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Are Courts Rewarding Bad Behavior? Moms Fight Back (p. 2)

In our last post, we started talking about a group of mothers and organizations from different states, including Illinois, who have taken their argument with the U.S. courts to an international body. This group petitioned the InterAmerican Commission on Human Rights, claiming that U.S. courts have violated their human rights by granting custody and unsupervised visitation to fathers who have abused both the mothers and the children.

In U.S. courts, mothers reporting domestic violence or sexual molestation of their children by the fathers are often labeled as mentally ill or "diagnosed" with Munchhausen's by Proxy or Parental Alienation Syndrome. PAS is used over and over again to punish the protective mothers, even though the so-called syndrome has no scientific validity -- in fact, PAS is used as a weapon almost exclusively against mothers in custody battles.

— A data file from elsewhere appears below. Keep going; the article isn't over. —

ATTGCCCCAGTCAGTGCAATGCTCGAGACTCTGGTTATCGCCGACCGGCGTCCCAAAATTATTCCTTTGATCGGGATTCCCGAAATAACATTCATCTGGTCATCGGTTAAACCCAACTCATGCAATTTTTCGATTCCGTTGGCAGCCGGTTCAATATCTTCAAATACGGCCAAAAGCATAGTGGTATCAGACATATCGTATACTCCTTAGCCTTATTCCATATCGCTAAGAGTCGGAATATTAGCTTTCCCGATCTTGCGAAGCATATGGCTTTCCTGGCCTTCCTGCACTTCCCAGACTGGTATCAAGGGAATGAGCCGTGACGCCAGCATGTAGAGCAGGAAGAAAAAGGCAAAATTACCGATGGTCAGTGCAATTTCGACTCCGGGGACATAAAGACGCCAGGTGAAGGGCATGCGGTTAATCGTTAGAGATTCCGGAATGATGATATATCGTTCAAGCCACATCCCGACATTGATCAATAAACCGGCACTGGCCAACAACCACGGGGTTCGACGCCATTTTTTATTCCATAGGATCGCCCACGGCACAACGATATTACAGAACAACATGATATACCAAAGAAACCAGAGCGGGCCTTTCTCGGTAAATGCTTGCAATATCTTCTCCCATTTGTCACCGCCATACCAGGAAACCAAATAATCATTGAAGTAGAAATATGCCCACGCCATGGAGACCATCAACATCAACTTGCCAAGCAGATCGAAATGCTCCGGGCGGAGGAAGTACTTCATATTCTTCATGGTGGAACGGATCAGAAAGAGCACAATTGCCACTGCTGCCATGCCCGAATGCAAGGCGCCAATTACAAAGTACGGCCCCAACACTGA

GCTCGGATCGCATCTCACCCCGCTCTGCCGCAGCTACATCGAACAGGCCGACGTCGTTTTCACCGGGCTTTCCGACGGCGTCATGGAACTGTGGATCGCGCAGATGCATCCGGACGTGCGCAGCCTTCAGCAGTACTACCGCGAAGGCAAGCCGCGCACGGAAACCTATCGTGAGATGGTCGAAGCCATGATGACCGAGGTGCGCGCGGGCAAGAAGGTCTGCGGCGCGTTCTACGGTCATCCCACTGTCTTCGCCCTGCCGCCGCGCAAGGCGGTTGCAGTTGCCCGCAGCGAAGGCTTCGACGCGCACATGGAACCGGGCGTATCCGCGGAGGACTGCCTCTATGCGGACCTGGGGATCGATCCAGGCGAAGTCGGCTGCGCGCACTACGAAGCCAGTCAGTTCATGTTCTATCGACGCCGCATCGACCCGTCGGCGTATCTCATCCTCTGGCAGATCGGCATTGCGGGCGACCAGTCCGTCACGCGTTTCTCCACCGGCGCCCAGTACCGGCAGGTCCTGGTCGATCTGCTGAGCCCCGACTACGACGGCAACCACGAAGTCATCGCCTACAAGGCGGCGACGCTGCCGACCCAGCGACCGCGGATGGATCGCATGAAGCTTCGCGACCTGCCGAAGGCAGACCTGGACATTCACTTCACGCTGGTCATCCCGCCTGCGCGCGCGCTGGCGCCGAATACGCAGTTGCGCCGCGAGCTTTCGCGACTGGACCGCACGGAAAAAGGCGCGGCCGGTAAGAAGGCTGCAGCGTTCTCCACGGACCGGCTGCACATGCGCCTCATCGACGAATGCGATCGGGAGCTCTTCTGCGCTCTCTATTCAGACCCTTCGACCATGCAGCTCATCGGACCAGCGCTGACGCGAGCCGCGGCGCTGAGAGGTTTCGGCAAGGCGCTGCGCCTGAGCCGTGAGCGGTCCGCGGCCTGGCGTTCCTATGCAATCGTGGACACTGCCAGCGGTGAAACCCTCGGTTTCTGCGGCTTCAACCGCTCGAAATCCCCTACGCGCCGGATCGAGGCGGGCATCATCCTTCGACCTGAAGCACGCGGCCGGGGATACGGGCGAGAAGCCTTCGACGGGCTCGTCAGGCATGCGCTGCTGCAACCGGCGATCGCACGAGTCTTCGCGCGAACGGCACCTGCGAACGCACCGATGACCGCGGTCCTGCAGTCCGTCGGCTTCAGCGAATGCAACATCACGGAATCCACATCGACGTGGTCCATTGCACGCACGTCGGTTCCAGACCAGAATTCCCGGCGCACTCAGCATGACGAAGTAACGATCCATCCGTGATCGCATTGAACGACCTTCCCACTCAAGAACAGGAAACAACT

There have been other reports of mothers reporting abuse getting jail time and losing custody altogether. Mothers who fail to report abuse face similar punishments, though. Protect: Lose your child to the abusive parent. Don't protect: Lose your child to government agencies. The petitioners believe the US courts, despite a 1990 Congressional resolution, continue to put children into the arms of abusers.

The declaration's establishment of a right to family helps to frame a particularly strong argument for the petitioners. All of the petitioners had been denied access to their children in cases that lacked confincing proof that the petitioner had harmed her child. They say that the courts have no valid reason for taking a child from a mother who is trying to protect him or her and that the separation of that mother and child clearly violates the mother's right to establish a family.

Powerful as the arguments may be, the IACHR has not acted. Mothers who have been fighting for their children for 10 years or longer have been met with the same apparent indifference on the international level that they faced at the state court level. The question of how best to protect these children remains unanswered.

Resource: Huffington Post "Failures of U.S. Courts Forces Mothers to Turn to International Law" 11/16/10

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